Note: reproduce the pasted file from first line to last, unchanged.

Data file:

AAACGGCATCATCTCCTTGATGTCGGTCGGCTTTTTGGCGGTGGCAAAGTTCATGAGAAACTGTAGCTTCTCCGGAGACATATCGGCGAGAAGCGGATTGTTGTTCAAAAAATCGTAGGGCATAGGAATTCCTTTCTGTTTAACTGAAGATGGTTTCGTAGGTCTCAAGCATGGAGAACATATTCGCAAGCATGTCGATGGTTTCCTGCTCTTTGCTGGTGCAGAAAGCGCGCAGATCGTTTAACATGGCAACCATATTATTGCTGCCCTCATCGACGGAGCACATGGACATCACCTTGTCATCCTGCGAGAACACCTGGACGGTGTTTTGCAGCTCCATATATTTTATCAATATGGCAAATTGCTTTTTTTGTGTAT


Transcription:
AAACGGCATCATCTCCTTGATGTCGGTCGGCTTTTTGGCGGTGGCAAAGTTCATGAGAAACTGTAGCTTCTCCGGAGACATATCGGCGAGAAGCGGATTGTTGTTCAAAAAATCGTAGGGCATAGGAATTCCTTTCTGTTTAACTGAAGATGGTTTCGTAGGTCTCAAGCATGGAGAACATATTCGCAAGCATGTCGATGGTTTCCTGCTCTTTGCTGGTGCAGAAAGCGCGCAGATCGTTTAACATGGCAACCATATTATTGCTGCCCTCATCGACGGAGCACATGGACATCACCTTGTCATCCTGCGAGAACACCTGGACGGTGTTTTGCAGCTCCATATATTTTATCAATATGGCAAATTGCTTTTTTTGTGTAT